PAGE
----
In the drift ice zone the fraction of deformed ice is more than half of the total volume. In heavily ridged ice regions near the fast ice edge, mean ice thicknesses were 0.45–0.56 m thicker than the purely thermodynamically grown fast ice.

We emphasize that the ice thickness indicated in the ice charts underestimates real ice thickness of drift ice. Ice charts are based on a limited number of undeformed ice observations, but in particular, mean ice thickness in the coastal boundary zone can be 2–3 times larger than the thickness of purely thermodynamically grown undeformed ice.

Our attempt to solve the interannual variability showed that the winters are really different from each other. However, there is so much variability between years and between measurement methods that our results cannot be seen as absolute differences from year to year, only as rough indications of the ice thickness variability and change in the seasonal sea ice zone.

Data availability
Data availability.

The helicopter EM data from years 2003, 2004, 2005, and 2007 are available at PANGAEA. The Haas, Haas and Hendricks, and Pfaffling et al. data sets from PANGAEA are listed in the references. The monthly NAO index values are available at http://www.cpc.ncep.noaa.gov/products/precip/CWlink/pna/norm.nao.monthly.b5001.current.ascii (NOAA Climate Prediction Center, 2018). The daily air temperature data are available at the Finnish Meteorological Institute's observation download service: https://en.ilmatieteenlaitos.fi/download-observations#!/ (FMI, 2018). The other data sets are available from Finnish Meteorological Institute upon request.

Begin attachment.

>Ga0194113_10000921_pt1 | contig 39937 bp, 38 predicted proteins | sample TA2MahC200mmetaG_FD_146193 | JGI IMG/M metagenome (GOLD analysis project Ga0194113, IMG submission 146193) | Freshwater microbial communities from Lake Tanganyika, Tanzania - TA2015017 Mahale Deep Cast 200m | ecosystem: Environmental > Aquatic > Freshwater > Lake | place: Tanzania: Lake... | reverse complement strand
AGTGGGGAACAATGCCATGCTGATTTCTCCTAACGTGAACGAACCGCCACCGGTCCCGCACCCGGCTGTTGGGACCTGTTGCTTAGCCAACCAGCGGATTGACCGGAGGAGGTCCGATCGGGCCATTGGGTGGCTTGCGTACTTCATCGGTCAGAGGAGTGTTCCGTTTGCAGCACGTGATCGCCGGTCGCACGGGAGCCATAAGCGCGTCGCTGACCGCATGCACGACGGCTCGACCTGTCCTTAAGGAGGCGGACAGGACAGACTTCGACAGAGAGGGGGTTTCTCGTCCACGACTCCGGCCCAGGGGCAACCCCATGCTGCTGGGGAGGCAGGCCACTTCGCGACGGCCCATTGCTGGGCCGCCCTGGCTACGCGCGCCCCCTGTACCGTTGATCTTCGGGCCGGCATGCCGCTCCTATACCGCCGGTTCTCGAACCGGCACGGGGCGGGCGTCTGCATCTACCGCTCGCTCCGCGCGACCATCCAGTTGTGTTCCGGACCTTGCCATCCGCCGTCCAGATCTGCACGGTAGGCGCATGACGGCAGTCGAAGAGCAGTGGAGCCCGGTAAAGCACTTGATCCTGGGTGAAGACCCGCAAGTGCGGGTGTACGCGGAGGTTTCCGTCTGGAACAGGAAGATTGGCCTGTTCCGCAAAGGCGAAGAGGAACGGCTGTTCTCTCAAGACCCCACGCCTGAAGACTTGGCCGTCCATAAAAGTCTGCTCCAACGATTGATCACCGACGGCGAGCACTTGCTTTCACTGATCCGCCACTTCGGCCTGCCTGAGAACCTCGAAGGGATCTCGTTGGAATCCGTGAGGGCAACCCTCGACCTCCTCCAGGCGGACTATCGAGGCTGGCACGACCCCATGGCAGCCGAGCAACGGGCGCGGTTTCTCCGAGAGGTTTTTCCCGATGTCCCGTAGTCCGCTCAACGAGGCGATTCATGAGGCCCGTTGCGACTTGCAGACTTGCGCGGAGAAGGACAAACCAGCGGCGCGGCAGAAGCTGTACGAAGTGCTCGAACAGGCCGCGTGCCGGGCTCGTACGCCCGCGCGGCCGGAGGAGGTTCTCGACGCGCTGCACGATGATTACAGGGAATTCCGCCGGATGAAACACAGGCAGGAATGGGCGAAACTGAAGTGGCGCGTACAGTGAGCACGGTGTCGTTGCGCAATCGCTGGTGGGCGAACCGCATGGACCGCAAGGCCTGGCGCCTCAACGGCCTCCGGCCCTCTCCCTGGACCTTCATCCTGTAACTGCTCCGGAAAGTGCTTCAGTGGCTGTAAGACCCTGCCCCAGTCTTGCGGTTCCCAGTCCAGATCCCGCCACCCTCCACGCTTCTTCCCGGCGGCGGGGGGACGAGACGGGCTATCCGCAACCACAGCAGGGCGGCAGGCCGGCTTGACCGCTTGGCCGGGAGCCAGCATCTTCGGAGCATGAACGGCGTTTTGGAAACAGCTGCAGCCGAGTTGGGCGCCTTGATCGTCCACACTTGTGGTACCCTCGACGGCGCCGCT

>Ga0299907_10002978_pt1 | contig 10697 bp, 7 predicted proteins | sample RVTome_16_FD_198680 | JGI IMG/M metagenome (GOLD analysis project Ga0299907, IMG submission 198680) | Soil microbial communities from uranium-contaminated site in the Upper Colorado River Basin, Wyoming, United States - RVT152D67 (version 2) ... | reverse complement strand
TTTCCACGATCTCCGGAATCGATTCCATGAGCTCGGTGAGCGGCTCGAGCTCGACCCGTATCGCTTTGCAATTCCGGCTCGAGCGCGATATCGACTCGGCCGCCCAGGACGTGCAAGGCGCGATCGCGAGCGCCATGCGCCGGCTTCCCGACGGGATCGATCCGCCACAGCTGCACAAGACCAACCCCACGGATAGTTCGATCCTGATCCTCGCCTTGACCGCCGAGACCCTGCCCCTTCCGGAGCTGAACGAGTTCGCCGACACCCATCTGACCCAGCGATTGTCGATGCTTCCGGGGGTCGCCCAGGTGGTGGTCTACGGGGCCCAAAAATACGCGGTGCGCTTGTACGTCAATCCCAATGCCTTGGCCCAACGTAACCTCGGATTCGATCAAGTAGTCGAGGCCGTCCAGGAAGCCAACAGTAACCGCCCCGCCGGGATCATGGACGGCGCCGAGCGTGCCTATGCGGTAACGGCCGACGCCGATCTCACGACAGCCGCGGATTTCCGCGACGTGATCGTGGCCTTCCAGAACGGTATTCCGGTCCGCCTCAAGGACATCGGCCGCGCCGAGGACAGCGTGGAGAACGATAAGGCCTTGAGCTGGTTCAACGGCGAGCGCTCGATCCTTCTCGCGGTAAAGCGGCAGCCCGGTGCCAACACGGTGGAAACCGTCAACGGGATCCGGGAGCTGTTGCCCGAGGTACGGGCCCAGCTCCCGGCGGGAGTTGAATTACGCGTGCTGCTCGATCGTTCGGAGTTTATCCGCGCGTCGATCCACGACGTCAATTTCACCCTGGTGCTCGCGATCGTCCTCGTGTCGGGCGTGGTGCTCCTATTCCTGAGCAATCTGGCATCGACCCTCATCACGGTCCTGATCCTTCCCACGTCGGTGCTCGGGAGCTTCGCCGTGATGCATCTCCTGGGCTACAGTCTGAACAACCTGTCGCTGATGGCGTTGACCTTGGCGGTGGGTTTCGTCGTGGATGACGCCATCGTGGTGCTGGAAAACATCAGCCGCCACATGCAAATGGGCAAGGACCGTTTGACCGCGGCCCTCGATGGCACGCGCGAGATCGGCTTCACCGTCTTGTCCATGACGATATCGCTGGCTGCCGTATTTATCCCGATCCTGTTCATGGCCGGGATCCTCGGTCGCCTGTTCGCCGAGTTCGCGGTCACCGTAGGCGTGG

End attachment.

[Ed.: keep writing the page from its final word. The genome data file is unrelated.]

Author contributions
Author contributions.

IR carried out the drilling data and NAO index analysis. JL performed the shipborne EM analysis. Helicopter EM analysis was done by IR and JL. ML analyzed the ice chart data. The data analysis was done under the supervision of JH and CH. ER, JH, and CH contributed to the interpretation of the results. IR led the manuscript writing with contributions from all co-authors.

Competing interests
Competing interests.

The authors declare that they have no conflict of interest.

Acknowledgements
Acknowledgements.

This research has been supported by a grant from the Vilho, Yrjö and Kalle Väisälä Foundation. Airborne EM surveys were funded by the EU projects IRIS and SafeWin. Andi Pfaffling, Stefan Hendricks, and Alec Casey contributed to the HEM data collection.

Edited by: John Yackel
Reviewed by: two anonymous referees